By Michael Bruckler

St. Mary’s City, MD– St. Mary’s College of Maryland was well represented and received at the second annual meeting of the Council on Undergraduate Research Transformations Project (CUR-T), funded by the National Science Foundation. The St. Mary’s College team attending the conference included Geoffrey Bowers, assistant professor of chemistry; Sabine Dillingham, director of research and sponsored programs; Nathan Foster, assistant professor of psychology; Cynthia Koenig, associate professor of psychology; Pamela Mertz, professor of chemistry & biochemistry; Kelly Y. Neiles, assistant professor of chemistry; and Christine Wooley, associate dean of curriculum

The CUR Transformations Project aims to understand and incorporate successful strategies to integrate high-quality undergraduate research (UGR) throughout four-year undergraduate STEM curricula. St. Mary’s College’s contribution to this ambitious nation-wide endeavor focuses on undergraduate research integration in the disciplines of psychology and chemistry & biochemistry, and has a committed team of 16 faculty and administratorsworking toward this goal.

The 2018 annual meeting allowed all 12 institutions participating in the CUR-T project to highlight their progress toward achieving project goals, in which the St. Mary’s College psychology and chemistry/biochemistry teams excelled. Each team works to create a more research-rich, connected, and scaffolded curriculum, and contributes to two major research questions: 1)What effect do student characteristics (e.g., preexisting academic preparation) have on scaffolded integration of UGR into the curriculum and student learning outcomes?2)How do different STEM disciplines/departments effectively integrate the components and outcomes of high-quality UGR to reach more students?The CUR-T principal investigators received NSF funding to answer these pertinent questions in order to advance the academy’s understanding of effective teaching and learning and the disciplinary and cultural factors necessary for curricular integration and transformation.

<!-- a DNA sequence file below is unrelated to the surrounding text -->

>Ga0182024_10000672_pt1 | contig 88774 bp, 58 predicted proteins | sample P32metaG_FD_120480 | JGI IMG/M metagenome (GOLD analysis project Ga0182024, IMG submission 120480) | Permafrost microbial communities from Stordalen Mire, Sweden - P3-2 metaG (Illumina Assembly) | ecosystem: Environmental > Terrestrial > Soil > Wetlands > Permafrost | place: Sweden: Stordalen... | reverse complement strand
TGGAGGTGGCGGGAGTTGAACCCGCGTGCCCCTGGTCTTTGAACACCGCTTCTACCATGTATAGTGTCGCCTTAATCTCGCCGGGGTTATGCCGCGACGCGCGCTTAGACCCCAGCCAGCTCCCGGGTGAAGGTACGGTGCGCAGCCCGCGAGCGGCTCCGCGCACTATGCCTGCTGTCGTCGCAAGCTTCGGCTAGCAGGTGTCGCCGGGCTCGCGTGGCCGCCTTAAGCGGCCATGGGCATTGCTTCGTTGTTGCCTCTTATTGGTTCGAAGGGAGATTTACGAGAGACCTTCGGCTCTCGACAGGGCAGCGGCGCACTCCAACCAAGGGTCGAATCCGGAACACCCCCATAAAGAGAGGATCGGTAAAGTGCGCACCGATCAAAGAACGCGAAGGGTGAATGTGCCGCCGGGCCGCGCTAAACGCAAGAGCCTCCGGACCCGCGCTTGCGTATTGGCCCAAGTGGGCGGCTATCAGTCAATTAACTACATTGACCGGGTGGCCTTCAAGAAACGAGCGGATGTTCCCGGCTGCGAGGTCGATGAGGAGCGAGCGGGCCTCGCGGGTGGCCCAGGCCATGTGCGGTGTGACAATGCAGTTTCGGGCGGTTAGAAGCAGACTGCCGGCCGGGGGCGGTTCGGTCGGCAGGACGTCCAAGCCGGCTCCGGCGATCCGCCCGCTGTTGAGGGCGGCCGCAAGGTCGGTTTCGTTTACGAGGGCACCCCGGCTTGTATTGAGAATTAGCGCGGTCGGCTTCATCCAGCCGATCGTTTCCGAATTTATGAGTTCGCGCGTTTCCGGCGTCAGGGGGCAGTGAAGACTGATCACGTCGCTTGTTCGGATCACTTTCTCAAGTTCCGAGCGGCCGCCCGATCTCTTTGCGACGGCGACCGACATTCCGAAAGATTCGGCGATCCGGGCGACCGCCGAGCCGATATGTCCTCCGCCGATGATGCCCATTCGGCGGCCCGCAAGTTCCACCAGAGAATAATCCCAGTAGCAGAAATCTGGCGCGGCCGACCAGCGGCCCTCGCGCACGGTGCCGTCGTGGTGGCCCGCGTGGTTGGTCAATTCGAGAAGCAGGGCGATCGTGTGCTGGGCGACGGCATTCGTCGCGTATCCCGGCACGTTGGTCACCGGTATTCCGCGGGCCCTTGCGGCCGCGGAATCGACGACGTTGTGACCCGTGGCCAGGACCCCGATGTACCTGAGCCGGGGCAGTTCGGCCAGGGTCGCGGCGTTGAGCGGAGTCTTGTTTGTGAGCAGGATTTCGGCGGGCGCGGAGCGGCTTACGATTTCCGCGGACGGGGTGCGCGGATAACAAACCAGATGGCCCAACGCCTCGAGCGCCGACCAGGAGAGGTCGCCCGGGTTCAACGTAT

One major challenge identified by all CUR-T participants is how best to address appropriate curricular integration of research with faculty workload. Finding potential solutions to this challenge is of particular interest in light of St. Mary’s College’s ambitious and timely core curricular reforms. To this end, Jeffrey Osborn, one of the CUR-T NSF principal investigators who has much expertise in curricular reform and integration of faculty workload, has been invited to participate in the annual spring research forum, “Research Excellence Workshop,” on January 11, 2019.